Northville’s Own 'Cash & Cari' Show Goes Primetime
The second season of the HGTV reality show, featuring local antiques dealer Cari Cucksey starts July 17, and has a new time slot at 7:30 p.m. on Sundays.
Northville has made it to primetime, as local businesswoman and TV star Cari Cucksey’s show Cash & Cari will begin its second season next month by switching to 7:30 p.m. Sundays.
After airing at 10 p.m. on Mondays on HGTV in her first season, Cucksey said she’s excited to get her antiques dealing show in front of a bigger audience. The second season starts on July 17.
“Everything is going really good for the show,” said Cucksey, who was traveling Wednesday in New York City to do promotions for her program. “We’re getting great reviews. I’m really excited to have another run.”
Plymouth resident Cucksey and her fiancé Vicenzo Iafano opened RePurpose, an antique store in downtown Northville, in September last year. She started filming the show for HGTV soon after.
The episodes feature many scenes in the city, and show Cucksey traveling to local estate sales, flea markets, dusty attics and cluttered garages to find hidden or overlooked antique furniture, decorative accessories, collectables and memorabilia.
The second season will be much of the same, but better, she said.
“You’re always able to improve the second year,” Cucksey said. “We’ve got some new crew members, and we’re dealing with some wacky items like suits of armor, cars and musical instruments. We’re doing appraisals, consignments, still digging in barns and basements.”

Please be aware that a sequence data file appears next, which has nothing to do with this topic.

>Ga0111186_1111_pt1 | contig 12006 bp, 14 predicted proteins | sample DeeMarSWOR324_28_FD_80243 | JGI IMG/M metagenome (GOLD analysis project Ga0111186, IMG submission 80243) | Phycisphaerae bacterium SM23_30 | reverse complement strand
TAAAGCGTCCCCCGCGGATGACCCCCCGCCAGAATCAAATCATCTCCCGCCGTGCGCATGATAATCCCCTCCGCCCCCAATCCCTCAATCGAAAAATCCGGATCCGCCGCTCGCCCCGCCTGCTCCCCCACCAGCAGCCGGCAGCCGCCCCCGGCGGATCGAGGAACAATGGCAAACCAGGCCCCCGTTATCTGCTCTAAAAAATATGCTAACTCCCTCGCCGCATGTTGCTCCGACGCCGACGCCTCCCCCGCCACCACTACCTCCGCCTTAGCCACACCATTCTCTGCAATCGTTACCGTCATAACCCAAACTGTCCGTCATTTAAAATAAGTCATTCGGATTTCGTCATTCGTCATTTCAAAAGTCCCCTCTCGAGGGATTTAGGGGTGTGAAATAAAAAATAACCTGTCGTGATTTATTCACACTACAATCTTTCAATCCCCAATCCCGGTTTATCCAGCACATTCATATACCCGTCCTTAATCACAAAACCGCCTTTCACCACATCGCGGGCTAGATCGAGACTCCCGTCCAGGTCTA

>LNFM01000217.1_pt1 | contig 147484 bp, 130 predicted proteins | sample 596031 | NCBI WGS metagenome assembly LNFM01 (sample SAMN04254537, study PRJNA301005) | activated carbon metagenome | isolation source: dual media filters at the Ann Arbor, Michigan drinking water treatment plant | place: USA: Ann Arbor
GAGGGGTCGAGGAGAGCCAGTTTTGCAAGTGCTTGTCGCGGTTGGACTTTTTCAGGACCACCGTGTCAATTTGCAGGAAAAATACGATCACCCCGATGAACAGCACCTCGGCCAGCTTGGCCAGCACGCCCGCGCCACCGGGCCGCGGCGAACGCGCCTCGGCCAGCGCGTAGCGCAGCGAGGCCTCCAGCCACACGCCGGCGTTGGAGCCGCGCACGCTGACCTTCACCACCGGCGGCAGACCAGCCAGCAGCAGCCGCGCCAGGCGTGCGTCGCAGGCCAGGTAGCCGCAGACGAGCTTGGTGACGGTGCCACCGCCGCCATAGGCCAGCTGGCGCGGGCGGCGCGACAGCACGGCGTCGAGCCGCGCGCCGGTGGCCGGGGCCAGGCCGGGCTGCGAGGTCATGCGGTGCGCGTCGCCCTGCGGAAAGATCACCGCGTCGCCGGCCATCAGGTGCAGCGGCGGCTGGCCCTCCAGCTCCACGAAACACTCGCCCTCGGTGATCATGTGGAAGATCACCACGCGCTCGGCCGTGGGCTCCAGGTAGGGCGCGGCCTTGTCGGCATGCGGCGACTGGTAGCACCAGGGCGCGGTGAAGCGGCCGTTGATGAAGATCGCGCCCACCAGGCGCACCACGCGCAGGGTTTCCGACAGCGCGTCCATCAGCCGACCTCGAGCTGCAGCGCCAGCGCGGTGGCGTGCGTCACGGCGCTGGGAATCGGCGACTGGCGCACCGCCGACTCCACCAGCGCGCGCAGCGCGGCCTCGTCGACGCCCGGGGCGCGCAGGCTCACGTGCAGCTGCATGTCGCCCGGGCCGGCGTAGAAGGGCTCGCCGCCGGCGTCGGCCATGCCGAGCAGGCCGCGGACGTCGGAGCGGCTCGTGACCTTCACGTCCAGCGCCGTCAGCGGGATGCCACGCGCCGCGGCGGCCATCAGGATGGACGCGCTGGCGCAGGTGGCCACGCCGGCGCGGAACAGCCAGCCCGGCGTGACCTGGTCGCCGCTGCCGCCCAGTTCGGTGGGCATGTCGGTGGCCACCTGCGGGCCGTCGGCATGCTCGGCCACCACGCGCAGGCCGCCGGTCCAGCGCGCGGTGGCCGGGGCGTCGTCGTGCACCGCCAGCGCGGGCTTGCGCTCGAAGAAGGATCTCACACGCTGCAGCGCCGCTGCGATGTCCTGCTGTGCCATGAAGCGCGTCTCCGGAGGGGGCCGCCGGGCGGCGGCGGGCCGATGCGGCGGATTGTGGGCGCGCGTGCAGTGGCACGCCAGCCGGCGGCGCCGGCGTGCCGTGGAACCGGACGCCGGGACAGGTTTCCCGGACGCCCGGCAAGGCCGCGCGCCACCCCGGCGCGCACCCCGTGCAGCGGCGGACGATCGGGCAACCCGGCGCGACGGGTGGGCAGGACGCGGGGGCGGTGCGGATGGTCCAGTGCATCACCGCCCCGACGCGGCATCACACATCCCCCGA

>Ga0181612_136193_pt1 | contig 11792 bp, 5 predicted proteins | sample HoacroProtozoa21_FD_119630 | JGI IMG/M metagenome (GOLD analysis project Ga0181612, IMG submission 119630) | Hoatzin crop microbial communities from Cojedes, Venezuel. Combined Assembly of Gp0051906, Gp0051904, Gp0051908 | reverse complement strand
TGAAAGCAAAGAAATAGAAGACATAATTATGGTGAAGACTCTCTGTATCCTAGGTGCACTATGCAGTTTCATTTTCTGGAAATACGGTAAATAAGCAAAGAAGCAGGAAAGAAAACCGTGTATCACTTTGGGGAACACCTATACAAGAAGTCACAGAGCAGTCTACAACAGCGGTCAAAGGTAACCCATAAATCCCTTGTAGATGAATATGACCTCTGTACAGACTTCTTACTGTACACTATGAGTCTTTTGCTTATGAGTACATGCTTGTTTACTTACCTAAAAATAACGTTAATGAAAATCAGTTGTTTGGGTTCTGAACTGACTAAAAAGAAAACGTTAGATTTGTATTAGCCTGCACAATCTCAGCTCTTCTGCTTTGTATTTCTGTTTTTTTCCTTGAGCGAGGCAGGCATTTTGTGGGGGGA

Her show has tapped into the current reality show craze of antique items, which started with the popular Antiques Roadshow on PBS and expanded into shows like Pawn Stars, a new History Channel staple that details the negotiations at a Las Vegas pawn shop, and A&E’s Storage Wars, where professional scrappers outbid each other to turn abandoned storage container contents into cash.
Cucksey said she’s had almost 400 people ask her how to get started in the business, enough that she has opened a new training program, which will teach folks how to do their own estate sale work. The program is now accessible online through her RePurpose Web site, www.repurposeshop.com, and will later springboard of its own site, she said.
“There’s this rising number of Baby Boomers who are downsizing and getting rid of their stuff, there’s just a lot out there to find,” she said. “A lot of people are interested in doing this themselves.”
And, as previously reported in Northville Patch, the city and Northville Square saw increased foot traffic and out-of-town visitors, sometimes from states such as Ohio and Indiana, while the show aired on TV. Business owners like the Northville Gallery's owner Prudy Vannier said that she has had new customers come in who said they're in town specifically because of the show.
Canton resident Ann Volpe-Kline said she watches the HGTV show with her mother, Ruth Ann Volpe, who also works estate sales.
“It’s something I grew up with,” Volpe-Kline says. “My mom knows how to do all of it, how to price things with the books. She really loves the show.”
While the show is doing well, Cucksey said she’s been a little disappointed with the speed of life in Northville today as it pertains with her store.
“It’s a sleepy town, we need more people to come in,” she said, adding that she can’t rule out moving somewhere else if in the end “it doesn’t make sense financially.”